I edited the usp_CacheDelete SP and at the penultimate line shown below tried to add to the JOIN - NO SUGGESTIONS from m.
    /* -----------------------------------------------------------------------------
          ** Delete t_meter_agg rows
          ** -------------------------------------------------------------------------- */
          DECLARE @DELETED TABLE
                &#40; Site_ID      int         NOT NULL
                , Tag_ID       int         NOT NULL
                , Input_ID     int         NOT NULL
                , StartTime    datetime    NOT NULL
                , EndTime      datetime    NOT NULL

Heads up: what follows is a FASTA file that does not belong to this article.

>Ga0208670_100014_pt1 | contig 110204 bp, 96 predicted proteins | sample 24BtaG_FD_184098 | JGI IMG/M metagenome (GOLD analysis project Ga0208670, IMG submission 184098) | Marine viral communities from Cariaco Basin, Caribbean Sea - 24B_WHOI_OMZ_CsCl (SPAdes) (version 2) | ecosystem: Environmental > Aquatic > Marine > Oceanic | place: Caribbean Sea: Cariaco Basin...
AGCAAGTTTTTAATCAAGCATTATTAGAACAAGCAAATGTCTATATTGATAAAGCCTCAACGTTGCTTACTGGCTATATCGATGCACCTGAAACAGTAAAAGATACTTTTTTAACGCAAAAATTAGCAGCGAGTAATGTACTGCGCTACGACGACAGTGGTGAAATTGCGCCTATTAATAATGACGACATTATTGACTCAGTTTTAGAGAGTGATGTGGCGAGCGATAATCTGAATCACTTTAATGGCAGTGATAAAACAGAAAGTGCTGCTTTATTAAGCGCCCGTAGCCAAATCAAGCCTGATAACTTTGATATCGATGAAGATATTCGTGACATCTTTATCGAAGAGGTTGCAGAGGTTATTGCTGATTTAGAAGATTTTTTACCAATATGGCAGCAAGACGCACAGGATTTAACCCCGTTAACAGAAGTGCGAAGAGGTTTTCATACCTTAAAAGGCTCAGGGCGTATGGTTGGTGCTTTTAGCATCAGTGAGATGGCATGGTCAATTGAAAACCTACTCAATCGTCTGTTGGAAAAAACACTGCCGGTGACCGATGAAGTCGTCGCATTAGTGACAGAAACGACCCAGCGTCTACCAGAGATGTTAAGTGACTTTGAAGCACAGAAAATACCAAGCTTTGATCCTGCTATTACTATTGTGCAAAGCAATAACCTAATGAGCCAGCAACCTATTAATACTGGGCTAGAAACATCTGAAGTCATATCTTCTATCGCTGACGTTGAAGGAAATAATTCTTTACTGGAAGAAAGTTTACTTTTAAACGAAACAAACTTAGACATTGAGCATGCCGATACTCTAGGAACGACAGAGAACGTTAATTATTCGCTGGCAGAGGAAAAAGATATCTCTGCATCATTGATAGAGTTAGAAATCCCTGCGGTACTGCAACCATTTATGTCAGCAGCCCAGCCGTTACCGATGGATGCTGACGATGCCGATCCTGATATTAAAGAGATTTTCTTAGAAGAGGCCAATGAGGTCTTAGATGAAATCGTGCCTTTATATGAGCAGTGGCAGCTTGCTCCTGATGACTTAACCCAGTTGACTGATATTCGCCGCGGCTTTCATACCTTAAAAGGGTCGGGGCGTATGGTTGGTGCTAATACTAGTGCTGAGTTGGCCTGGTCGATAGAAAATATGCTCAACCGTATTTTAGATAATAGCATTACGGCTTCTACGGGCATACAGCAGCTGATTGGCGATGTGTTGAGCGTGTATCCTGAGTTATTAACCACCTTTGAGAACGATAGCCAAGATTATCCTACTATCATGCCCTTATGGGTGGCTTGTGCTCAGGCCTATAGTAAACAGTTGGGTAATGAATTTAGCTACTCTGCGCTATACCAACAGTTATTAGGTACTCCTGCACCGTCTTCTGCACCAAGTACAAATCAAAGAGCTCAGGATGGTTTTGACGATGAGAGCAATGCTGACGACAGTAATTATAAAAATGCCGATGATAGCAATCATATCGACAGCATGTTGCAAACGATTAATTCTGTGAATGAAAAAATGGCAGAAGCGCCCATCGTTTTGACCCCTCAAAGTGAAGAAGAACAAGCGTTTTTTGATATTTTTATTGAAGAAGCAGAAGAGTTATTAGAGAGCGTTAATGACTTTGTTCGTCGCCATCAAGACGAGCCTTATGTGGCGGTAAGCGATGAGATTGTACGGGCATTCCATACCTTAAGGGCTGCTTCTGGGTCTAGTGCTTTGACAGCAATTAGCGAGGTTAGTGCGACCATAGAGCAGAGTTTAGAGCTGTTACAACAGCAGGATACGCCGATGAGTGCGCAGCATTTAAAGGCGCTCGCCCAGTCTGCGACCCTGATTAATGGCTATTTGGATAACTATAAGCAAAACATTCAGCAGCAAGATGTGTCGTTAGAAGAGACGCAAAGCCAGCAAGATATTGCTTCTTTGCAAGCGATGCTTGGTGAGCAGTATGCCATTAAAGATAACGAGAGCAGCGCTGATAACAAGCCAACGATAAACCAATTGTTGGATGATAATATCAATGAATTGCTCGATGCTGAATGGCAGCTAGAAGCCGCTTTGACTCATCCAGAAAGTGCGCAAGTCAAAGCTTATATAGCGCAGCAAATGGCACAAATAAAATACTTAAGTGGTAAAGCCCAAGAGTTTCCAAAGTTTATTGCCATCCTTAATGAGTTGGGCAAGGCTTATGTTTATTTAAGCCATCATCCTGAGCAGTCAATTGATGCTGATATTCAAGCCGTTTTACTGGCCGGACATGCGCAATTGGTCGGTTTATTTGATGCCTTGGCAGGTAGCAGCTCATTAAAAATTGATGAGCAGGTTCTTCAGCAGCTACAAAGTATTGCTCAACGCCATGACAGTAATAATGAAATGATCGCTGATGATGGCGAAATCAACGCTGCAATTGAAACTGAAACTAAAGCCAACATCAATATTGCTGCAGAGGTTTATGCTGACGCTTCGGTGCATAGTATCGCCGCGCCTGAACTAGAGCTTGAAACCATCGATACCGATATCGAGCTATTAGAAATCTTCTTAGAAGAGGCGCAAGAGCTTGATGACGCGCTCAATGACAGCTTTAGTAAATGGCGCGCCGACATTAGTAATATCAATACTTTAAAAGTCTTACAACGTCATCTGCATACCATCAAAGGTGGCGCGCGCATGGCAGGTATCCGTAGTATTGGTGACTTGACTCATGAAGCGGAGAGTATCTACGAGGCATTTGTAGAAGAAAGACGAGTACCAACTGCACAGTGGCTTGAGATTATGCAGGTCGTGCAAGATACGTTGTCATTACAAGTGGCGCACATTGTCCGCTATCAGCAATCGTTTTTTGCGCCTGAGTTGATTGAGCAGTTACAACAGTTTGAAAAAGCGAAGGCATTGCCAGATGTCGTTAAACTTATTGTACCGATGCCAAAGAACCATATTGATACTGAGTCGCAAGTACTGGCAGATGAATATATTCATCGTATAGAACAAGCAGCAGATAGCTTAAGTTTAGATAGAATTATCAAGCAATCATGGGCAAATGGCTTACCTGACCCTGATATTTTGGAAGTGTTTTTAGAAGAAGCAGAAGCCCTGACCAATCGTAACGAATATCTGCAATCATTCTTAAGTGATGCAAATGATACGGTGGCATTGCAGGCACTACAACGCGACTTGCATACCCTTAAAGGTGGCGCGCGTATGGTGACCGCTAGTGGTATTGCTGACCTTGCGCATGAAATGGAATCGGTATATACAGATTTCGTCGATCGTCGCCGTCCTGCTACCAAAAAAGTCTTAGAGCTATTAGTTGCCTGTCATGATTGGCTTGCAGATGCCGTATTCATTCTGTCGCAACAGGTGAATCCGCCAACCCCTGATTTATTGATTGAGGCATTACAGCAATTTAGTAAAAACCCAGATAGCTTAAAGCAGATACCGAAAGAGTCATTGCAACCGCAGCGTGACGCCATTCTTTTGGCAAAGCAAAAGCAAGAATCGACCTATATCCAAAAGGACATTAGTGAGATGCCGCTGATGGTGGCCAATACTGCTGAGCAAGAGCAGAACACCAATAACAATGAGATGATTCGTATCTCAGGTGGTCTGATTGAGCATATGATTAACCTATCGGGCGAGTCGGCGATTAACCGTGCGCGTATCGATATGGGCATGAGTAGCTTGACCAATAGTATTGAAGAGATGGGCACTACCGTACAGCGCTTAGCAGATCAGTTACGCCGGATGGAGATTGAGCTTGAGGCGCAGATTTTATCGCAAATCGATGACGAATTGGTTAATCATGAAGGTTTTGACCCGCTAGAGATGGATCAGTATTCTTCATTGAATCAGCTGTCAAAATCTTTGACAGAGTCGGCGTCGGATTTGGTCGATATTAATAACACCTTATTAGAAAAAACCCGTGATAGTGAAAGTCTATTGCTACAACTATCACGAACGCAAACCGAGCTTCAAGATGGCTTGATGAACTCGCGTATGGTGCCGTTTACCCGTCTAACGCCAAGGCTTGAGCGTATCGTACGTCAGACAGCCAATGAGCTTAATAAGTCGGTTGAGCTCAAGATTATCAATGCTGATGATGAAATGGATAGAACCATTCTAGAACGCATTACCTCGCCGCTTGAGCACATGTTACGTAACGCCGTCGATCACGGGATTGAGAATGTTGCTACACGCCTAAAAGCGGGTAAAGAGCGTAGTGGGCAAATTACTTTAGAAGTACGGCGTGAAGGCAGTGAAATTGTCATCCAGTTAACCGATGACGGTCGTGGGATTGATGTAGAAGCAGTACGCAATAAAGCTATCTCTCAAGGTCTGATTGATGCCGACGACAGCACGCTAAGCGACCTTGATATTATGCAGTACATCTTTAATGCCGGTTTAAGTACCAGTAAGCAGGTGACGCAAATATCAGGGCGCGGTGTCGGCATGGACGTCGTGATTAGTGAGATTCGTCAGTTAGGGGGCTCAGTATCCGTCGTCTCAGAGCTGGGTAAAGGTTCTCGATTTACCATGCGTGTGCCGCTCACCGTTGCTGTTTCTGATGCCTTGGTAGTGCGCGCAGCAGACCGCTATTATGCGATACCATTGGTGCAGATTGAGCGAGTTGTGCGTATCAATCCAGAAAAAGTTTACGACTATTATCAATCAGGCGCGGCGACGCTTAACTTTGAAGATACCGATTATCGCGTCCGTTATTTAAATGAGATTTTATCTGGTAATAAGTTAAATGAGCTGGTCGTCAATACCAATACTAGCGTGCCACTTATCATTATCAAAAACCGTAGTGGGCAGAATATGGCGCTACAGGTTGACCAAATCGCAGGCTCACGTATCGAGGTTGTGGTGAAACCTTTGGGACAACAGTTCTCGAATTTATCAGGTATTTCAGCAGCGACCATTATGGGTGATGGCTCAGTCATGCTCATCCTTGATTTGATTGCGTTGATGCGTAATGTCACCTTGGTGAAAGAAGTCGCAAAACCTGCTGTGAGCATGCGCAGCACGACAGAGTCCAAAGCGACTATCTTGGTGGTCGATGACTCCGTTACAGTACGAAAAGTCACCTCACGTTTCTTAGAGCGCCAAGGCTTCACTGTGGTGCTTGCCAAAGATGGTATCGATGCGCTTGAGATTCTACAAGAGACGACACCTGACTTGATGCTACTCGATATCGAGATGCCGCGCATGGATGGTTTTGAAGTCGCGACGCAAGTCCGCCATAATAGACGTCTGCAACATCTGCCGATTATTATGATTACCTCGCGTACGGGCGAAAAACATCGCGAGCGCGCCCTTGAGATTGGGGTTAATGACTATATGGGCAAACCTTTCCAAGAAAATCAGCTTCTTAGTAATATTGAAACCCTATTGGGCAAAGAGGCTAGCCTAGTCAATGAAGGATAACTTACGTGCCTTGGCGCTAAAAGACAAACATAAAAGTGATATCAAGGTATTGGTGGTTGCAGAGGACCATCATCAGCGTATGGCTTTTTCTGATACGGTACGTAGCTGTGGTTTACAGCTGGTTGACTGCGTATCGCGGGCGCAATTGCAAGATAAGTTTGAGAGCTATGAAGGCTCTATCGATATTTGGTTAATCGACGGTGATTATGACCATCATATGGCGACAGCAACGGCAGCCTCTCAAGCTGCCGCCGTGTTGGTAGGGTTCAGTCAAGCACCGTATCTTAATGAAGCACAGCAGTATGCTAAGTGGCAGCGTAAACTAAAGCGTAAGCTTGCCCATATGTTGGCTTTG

, IntervalCode nvarchar&#40;5&#41; NOT NULL
                &#41;
    
          DELETE ma
          OUTPUT DELETED.agg_site_id
               , DELETED.agg_tag_id
               , DELETED.agg_input_id
               , DELETED.agg_start_time
               , DELETED.agg_end_time
               , DELETED.agg_interval_code
            INTO @DELETED
            FROM dbo.t_meter_agg ma
                 INNER JOIN @METER m
                         ON m.SiteID   = ma.agg_site_id
                        AND m.TagID    = ma.agg_tag_id
                        AND m.
           WHERE ma.agg_end_time &gt; m.StartTime
    
    Jesus Christ: Lunatic, liar or Lord?
    Decide wisely...
  • Options
    PDinCAPDinCA Posts: 642 Silver 1
    PDinCA wrote:
    Further to our email thread, I bumped the look-back to 50000 and restarted SSMS (2008R2 vintage under WinServer2003EE).